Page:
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Call For Collaboration Across the OAM Community

Do you think the OA community is collaborative or are we stuck in silos? Collaboration has been the key topic during this year’s OA Week, and collaboration across the OA management community was also the very topic for our webinar on October 25, 2022.

Event duration November 02, 2022
Event location Copenhagen, Denmark

What did we discuss?

We gathered a panel giving the views on cooperation + competition = coopetition on OA management from the different perspectives of institutions, funders, publishers and intermediaries. We clearly compete in some areas, but the question was if we also could find common ground for industry wide collaboration to drive the OA community forward.
Together with MoreBrains we started to dive into this question already about a year ago. That led to a survey and a position paper you can read more about here.

The paper was peer-reviewed by our competitors CCC-RightsLink (Jamie Carmichael) and Wiley/Oable (Sven Fund) as well as our joint customer groups for institutions (Wilhelm Widmark), publishers (Sven Fund) and funders (Johan Rooryck). The same peer-reviewers joined the panel together with Christian Grubak, co-CEO at ChronosHub, and we got a lively debate with a lot of challenges and frictions being brought up from these different viewpoints. However, we also got a clear consensus on a few topics for collaboration.

Everyone acknowledged that many of the challenges cannot be solved by a stakeholder alone, it truly requires collaboration. This holds particularly true for the communication between the stakeholders: data needs to flow seamlessly between at least publishers and institutions, so both ends of the workflow have to work together. Today, this is not possible to any greater extent as very few publishers offer APIs to connect to for any of the required data, and institutions often put forward very individual demands for data and reports making it impossible for the publishers to serve.


Standards quickly became a topic, but it also became clear that there were quite different understandings of what a standard really is. Some considered their own tool, initiative or report a standard. To clarify the concept of standards and how they get established, Nettie Lagace from NISO presented a very straightforward process.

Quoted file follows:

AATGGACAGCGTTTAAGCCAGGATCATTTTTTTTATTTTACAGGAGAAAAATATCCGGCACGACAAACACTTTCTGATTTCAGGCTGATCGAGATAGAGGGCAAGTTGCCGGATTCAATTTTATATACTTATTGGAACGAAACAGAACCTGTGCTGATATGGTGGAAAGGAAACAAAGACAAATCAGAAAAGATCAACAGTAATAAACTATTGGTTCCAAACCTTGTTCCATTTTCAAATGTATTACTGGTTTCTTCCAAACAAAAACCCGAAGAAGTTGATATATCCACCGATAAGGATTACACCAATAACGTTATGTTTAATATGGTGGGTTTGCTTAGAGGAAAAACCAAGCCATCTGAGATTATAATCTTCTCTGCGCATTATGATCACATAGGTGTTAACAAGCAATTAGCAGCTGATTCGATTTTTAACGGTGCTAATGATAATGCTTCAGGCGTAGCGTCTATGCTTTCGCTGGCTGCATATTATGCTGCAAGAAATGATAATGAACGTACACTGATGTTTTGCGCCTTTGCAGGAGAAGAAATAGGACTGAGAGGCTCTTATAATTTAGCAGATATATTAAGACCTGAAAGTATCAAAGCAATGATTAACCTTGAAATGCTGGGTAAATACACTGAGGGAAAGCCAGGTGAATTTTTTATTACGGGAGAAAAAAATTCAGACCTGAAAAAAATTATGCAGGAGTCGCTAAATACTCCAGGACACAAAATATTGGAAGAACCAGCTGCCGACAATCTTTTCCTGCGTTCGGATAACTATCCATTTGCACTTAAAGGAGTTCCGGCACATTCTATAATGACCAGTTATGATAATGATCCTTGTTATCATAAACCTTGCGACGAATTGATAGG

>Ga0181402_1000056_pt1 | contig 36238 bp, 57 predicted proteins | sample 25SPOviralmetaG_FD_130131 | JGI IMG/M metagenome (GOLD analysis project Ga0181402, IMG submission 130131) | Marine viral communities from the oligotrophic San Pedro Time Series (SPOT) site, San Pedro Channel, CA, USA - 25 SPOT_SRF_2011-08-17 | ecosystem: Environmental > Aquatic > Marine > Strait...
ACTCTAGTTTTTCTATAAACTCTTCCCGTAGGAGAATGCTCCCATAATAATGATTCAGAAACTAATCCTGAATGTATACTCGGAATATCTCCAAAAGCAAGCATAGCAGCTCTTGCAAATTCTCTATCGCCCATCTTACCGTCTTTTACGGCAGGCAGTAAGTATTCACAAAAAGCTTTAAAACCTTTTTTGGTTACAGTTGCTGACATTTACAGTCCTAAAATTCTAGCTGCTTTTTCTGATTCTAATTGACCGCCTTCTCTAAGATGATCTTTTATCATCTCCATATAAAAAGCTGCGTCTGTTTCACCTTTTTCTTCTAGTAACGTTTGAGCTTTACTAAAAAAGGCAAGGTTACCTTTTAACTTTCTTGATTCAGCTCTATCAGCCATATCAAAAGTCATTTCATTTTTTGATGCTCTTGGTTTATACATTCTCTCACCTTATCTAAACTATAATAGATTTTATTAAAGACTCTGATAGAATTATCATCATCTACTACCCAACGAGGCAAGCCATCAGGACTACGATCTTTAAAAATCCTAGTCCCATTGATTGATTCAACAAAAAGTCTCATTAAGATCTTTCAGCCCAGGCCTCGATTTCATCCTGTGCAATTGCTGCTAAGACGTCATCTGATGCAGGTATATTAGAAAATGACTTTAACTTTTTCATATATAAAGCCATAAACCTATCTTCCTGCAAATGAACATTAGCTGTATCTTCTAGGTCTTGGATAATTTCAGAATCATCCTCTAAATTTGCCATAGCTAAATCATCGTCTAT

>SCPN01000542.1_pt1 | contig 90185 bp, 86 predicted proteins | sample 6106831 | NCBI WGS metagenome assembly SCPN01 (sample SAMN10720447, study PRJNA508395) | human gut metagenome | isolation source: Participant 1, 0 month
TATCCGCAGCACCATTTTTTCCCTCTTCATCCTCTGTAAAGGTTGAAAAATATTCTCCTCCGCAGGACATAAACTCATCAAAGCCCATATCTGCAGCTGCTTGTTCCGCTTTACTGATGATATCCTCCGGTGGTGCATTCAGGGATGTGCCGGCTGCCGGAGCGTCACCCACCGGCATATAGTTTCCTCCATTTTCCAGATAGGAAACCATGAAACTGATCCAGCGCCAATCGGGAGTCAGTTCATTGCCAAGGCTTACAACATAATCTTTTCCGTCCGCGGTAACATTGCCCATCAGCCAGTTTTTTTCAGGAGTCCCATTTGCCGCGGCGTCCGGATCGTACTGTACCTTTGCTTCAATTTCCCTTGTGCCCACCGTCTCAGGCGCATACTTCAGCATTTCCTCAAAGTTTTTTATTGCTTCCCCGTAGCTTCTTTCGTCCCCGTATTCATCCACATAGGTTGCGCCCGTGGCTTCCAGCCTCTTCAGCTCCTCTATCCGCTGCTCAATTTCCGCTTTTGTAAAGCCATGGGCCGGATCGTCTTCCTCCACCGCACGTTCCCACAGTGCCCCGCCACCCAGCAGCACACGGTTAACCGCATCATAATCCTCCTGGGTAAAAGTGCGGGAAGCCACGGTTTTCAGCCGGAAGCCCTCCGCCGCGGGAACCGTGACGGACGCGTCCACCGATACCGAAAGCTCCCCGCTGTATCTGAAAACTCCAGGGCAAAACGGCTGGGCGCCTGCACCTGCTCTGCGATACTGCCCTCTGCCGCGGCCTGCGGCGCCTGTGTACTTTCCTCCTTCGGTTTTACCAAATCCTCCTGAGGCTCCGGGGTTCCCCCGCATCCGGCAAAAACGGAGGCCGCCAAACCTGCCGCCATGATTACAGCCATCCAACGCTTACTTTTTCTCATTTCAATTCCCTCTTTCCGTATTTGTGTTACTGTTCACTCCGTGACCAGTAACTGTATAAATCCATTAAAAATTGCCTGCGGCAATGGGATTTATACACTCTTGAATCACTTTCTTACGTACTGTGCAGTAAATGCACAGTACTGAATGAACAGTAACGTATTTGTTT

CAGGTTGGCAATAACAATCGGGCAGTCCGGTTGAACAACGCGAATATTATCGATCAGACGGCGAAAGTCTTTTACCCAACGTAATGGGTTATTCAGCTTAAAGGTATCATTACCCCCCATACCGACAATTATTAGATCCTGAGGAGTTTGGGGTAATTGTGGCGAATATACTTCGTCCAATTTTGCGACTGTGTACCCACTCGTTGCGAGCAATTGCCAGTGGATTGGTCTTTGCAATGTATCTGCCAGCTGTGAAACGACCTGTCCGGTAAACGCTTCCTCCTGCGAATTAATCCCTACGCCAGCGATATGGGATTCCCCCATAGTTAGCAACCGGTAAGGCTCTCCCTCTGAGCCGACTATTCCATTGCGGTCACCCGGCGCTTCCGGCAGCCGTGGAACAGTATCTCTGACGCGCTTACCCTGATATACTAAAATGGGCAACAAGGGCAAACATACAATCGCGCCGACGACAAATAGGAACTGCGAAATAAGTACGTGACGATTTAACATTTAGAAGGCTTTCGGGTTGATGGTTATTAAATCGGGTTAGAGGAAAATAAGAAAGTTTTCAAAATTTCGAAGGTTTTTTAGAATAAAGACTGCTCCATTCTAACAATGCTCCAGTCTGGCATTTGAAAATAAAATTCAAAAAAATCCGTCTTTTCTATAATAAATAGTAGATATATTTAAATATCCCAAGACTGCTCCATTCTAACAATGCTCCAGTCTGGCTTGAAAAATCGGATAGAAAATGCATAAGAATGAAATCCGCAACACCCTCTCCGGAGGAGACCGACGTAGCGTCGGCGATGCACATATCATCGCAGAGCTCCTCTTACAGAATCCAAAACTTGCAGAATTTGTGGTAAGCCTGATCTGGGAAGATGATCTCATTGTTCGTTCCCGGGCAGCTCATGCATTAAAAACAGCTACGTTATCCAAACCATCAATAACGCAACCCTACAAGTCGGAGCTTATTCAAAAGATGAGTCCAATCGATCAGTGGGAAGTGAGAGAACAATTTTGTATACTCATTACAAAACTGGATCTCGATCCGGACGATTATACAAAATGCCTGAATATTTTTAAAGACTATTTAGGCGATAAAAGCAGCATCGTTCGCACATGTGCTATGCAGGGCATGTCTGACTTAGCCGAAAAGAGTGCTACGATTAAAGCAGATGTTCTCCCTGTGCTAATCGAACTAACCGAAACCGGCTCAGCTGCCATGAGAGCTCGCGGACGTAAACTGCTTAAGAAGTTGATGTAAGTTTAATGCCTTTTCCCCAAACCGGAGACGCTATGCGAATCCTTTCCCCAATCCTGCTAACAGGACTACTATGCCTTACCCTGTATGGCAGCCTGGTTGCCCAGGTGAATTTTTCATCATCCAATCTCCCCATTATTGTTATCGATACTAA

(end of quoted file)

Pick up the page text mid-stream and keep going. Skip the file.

A number of stakeholders can jointly submit a proposal for a new standard. That then goes through a systematic review process and once approved has established routines for the maintenance of the new standard. The standard can be for a data format like JATS-XML, contributor roles like CASRAI, and processes, persistent identifiers (PIDs) and vocabulary, or a combination, like the FAIR principles. Based on the panel discussion and a number of questions from the audience, Josh Brown from MoreBrains as moderator and Marianne Knudsen from ChronosHub as host for the webinar, drew the following conclusions:


  • As Open Access is becoming the new normal with an unsustainable way of manually dealing with data collection, validation and communication due to the complexity of the different OA models, Open Access management has rapidly become a new important domain in itself that every stakeholder group needs to actively deal with, whether you’re a funder, publisher or institution.
  • OA management is about addressing the challenges with all types of OA, not only paying for APCs or managing transformative agreements, but also green OA and full text archiving and increasingly research data and compliance with funder policies. OA management is thus primarily about unburdening researchers and administrators by streamlining the processes. Technical and organizational topics are therefore of the essence.
  • We will need standards for data formats, but in particular work hands-on with integrations to establish a research infrastructure applying the FAIR principles, especially with PIDs for all relevant entities, upon inception or as far up as possible in the workflow. That’s the only way to streamline and fully automate the processes downstream.
  • There is a need for the stakeholders to come together in order to work on these standards as well as exchange on best practices. This requires a forum of some kind, potentially an industry association dedicated to Open Access, or maybe even Open Science as a wider concept.
With those concluding remarks, everyone in the Open Access community is invited to express their interest in supporting the establishment of a joint forum, by contacing our Head of Business Development, Martin Jagerhorn. You can also indicate to what extent your organization is prepared to actively contribute to and sponsor that forum. We want to thank all participants for your engagement and of course our dear panelists for your very valuable contributions!

Head of Business Development at ChronosHub
Martin Jagerhorn

Martin leads our collaboration with institutions, publishers, research funders, and technology partners across the ecosystem engaged in scientific and academic publishing.

Martin Jagerhorn

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